The first reason is that because of continuous rains in the spring,
beans and corn were planted very late, some as late as May 15
(significant because that was the plant date for corn back when it
was grandpa's farm). Late planting
pushes back the harvest date.
The second reason that such large
contingents of the crops are still in the field is that the corn
crop is coming in very wet, with harvested moisture above 20, and
producers are taking this extra bit of time before the first major
frost to dry the corn down in the field. Corn with lower moisture
levels presented at the elevator means the producer will pay less
for expensive drying processes.
And the third reason the crops are still in the field is that the
prices for corn and beans right now are lower than desired, and
lower than they have historically been for the last couple of years,
and the size of the bean crop is variably less than hoped for. Since
prices are low and the size of each bean is less than desired, why
hurry to get it to market.
The corn crop across the nation is good to excellent, translating
into lower prices for all the producers. Together with higher input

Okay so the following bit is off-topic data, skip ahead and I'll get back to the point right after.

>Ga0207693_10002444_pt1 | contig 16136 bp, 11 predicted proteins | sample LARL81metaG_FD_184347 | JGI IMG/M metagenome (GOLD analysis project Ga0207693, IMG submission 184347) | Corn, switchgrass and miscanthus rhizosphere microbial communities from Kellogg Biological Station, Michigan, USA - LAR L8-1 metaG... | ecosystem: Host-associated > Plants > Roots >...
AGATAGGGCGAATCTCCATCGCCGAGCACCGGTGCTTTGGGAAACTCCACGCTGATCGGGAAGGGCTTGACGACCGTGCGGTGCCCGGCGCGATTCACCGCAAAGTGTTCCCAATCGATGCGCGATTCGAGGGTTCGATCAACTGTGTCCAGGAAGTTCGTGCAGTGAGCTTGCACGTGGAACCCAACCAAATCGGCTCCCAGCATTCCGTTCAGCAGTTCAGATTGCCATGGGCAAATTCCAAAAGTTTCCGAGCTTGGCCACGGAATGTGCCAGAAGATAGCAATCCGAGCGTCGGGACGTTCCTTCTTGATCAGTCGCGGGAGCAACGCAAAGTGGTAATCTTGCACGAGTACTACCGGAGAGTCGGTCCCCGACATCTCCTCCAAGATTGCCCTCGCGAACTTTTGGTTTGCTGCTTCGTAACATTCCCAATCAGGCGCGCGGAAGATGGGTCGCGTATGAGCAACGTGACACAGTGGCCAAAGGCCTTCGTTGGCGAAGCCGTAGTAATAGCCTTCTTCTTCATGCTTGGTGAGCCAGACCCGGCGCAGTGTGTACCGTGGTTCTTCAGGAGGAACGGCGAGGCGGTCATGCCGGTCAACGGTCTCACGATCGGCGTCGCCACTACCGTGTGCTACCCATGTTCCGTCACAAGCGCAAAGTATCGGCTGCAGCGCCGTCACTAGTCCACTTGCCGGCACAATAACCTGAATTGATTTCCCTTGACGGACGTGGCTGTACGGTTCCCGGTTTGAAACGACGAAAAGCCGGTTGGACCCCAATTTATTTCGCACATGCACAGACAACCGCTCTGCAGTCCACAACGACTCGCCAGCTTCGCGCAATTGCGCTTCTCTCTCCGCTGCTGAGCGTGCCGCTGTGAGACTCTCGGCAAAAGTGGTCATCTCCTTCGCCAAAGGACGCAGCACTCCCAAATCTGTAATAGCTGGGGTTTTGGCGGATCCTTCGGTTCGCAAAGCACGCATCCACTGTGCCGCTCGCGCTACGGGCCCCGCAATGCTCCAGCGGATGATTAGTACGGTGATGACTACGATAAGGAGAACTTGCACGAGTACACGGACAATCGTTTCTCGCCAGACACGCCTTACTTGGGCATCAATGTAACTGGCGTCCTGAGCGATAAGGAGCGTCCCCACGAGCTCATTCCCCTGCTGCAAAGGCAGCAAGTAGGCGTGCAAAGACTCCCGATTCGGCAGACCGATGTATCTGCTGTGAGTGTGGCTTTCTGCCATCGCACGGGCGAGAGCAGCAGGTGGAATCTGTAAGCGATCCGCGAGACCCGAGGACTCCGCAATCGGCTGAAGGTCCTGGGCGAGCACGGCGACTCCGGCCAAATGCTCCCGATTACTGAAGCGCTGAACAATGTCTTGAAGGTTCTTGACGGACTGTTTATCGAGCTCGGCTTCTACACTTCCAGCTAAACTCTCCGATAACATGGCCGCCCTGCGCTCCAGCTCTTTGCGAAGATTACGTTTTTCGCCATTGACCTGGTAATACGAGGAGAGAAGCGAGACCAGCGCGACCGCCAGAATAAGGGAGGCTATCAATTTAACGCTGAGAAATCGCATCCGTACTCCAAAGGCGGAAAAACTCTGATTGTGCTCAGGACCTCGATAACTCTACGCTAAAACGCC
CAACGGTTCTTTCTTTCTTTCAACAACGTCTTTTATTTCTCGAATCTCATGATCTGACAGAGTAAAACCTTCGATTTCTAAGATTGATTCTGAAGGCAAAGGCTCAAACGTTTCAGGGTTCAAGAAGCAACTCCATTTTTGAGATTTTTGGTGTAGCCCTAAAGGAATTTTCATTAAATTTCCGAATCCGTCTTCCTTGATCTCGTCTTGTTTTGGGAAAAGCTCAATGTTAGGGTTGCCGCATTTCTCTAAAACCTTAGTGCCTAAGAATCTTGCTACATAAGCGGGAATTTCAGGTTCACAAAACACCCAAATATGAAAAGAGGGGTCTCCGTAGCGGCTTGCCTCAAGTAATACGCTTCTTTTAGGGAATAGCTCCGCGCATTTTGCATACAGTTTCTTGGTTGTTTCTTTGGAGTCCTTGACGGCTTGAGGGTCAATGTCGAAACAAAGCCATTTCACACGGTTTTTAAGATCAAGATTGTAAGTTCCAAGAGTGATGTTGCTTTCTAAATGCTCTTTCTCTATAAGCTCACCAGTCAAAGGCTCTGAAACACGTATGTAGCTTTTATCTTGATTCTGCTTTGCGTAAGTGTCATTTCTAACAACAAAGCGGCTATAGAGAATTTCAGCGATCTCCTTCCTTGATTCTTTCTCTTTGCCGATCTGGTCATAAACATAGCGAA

prices, this means that the producer will have a much lower net
profit per acre since 2007. Added costs at the point of sale, such
as higher drying costs and the cost of testing for quality issues
such as aflatoxin, further erode the profit per acre (see the
introduction by John Fulton).
The only hedge farmers have against lower immediate prices at
harvest is to either put a portion of their crop in on-farm storage
at an additional expense, or put a portion into storage at the
elevator -- again, an added expense.
2011 was the great change year for the price of corn. The average
sale price for corn prior to 2011 fell short of the $4 mark, with
2010 averaging $3.83. The average price in 2011 jumped to $6.01
nationally, and higher regionally, an increase of almost 64 percent.
Perhaps this jump in prices was due to the optimism of increasing
local markets for corn with the expansion of ethanol production and